28 AUGUST 1897

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The Spectator

O N Tuesday news was received in London that the Afridis had at last obeyed the promptings of the Akah-khel Moollah and risen. The clan gathered last Saturday, marched upon the...

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1.11E CRISIS ON THE INDIAN FRONTIER. I T is idle to pretend that the crisis on the Indian frontier is anything but most grave. When the valleys that run north, south, and west...

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.m FAITRE'S visit has at least done one thing. • It has made it clear that what we may now call an alliance, and not merely a political and diplo- matic understanding, is...

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THE SITUATION IN ITALY, , I T is reported that at

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length arrangements have been come to between Italy and the Emperor Menelek as to the demarcation of frontier as proposed by the latter. italy has had no choice but to accept in...

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S IR ROBERT GIFFEN has recently expressed the very interesting opinion that the demand for wheat has not kept pace with the increase of the world's popula- tion, and that this...

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I F Rousseau is correctly credited with the origination of the idea of the ‘ 1 school journey," he possesses therein a much stronger claim on the gratitude of succeed- ing...

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T "grievances of the curates have again made their appearance in the newspapers, and this time in a very concrete form. "The Archbishop of Canterbury has appointed the Rev. John...

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O NE of the chief features of the British Association meeting at Toronto was the paper of Sir William Turner on the relative capacity of the brain of man and woman. Since Sir...

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MHE Westminster Gazette, always apt to chronicle things strange and interesting, tells us that a great French lady has invented a new form of social entertainment. In order to...

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T HE present season in the Isle of Wight has witnessed the complete triumph of a new and popular form of yachting, - which will add an immense number of recruits to the ranks of...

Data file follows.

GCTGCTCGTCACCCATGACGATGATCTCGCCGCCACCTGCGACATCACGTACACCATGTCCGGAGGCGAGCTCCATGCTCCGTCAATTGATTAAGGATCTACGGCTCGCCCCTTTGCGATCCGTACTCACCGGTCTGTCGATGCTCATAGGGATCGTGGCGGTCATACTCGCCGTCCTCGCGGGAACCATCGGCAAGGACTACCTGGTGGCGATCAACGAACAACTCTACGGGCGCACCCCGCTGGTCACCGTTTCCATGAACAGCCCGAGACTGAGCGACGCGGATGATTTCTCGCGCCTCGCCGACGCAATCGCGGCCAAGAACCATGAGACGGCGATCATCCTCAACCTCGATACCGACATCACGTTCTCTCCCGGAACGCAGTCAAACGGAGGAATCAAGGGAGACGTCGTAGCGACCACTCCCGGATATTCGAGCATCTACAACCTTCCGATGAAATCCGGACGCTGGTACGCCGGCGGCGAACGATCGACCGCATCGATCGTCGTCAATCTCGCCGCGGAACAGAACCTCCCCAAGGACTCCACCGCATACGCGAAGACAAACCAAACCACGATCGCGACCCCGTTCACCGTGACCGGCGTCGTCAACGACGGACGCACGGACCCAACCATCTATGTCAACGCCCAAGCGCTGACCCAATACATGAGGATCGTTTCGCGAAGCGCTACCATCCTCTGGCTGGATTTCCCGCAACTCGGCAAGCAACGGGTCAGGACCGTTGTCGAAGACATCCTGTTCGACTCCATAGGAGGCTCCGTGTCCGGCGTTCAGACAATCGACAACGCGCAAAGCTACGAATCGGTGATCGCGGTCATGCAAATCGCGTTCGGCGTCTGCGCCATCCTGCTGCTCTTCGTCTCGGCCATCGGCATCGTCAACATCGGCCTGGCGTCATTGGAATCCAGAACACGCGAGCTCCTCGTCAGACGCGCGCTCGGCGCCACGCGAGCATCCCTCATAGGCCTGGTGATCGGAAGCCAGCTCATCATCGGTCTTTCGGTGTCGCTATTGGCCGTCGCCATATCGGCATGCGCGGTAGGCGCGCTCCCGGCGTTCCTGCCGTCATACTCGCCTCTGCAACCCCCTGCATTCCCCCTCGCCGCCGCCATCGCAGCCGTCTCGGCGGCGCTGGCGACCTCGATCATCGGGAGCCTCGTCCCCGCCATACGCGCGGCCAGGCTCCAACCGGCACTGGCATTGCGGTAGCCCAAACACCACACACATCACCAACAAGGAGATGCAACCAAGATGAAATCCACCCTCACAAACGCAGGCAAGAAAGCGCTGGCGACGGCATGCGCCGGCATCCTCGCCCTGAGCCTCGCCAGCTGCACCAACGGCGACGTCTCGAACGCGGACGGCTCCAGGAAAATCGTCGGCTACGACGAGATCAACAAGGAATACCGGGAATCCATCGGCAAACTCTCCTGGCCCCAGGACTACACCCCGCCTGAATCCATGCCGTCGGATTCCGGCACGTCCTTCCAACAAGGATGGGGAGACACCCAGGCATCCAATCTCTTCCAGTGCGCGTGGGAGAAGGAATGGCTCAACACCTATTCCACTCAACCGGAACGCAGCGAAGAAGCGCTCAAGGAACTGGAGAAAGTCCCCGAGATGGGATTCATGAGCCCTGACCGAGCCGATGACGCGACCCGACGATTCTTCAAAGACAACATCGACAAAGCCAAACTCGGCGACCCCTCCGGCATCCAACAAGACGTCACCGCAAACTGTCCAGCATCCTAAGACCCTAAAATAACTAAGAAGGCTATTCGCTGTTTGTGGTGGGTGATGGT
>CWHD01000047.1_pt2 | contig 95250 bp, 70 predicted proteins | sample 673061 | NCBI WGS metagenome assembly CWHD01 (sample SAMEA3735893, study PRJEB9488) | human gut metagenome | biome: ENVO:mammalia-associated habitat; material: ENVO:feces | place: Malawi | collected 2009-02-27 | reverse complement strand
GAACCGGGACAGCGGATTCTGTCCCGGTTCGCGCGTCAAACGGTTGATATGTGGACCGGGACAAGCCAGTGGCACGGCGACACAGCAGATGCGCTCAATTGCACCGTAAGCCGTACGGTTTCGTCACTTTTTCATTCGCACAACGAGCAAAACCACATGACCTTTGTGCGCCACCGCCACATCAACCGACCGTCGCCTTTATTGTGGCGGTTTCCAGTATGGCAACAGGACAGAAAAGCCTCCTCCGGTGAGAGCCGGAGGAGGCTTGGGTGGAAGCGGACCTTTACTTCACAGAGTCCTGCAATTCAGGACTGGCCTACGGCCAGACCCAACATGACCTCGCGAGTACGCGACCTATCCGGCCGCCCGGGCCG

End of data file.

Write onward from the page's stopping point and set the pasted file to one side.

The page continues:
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[To THE EDITOR OF THE " SPECTATOR."] SIR,—Mr. H. F. Mallet seems to supply in his letter in the Spectator of August 21st a striking example of our confused thought as we try to...


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IRISH VISIONS. [To 755 EDITOR OF THE " SPEETATOR."] SIR,—Your correspondent, "Rory Dhu," in the Spectator of July 31st, asks what is the theology of the fairy. An old Donegal...


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[To THE EDITOR OF THE " SPECTATOR:] 81R, —With your permission I propose to relate a dream I had in the house in which I now write, which involved a singular coincidence. I...


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[TO THE EDITOR OF THE " SPECTATOR."] Sin,—I have read with interest the article in the Spectator of August 21st entitled "The Indian Frontier War ; " but will you allow me to...

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SIK,—The Irish descent of our Royal Family is, I think,

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well shown by the accompanying pedigree, taken from an article in the current number of the Genealogical Magazine, being traced back to Tarlough O'Conor, King of Ireland, A.D....


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[To THZ Burros OF Tax "SrecriToa."] SIR,-2. propos of your admirable article and " News " note on the Tennyson Memorial Beacon, in the Spectator of August 14th, permit me to...


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[To THE EDITOR OF TIM " SPZCTLTOR.1 SIE,..4 was much interested to see "Ca Co'a " letter in the Spectator of August 14th, as I had once seen a very similar scene. Our cat, a...

SI11,—Can any of your readers, lovers of wild Nature, tell

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us if in other parts of England there has been anything like the almost complete extermination of squirrels which. I find to have taken place in this district since last summer?...


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[TO TER EDITOR OP THZ " spacrAvoa."] Sin,—In the Spectator of August 14th there appeared an interesting article on "The Tidiness of Rural England." No Englishman can take...

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FROM THE SONG-BOOK OF BETHIA HARDACRE. You see the glorious hills around, The heather lies beneath your feet; The city walls my vision bound, My pathway is the street. In the...


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[TO THE EDITOR OF TER "SPECTATOR."] SIE,—Yours in re above, in the Spectator of August 21st, is slightly inaccurate as far as clams being unknown in the British Isles. I have...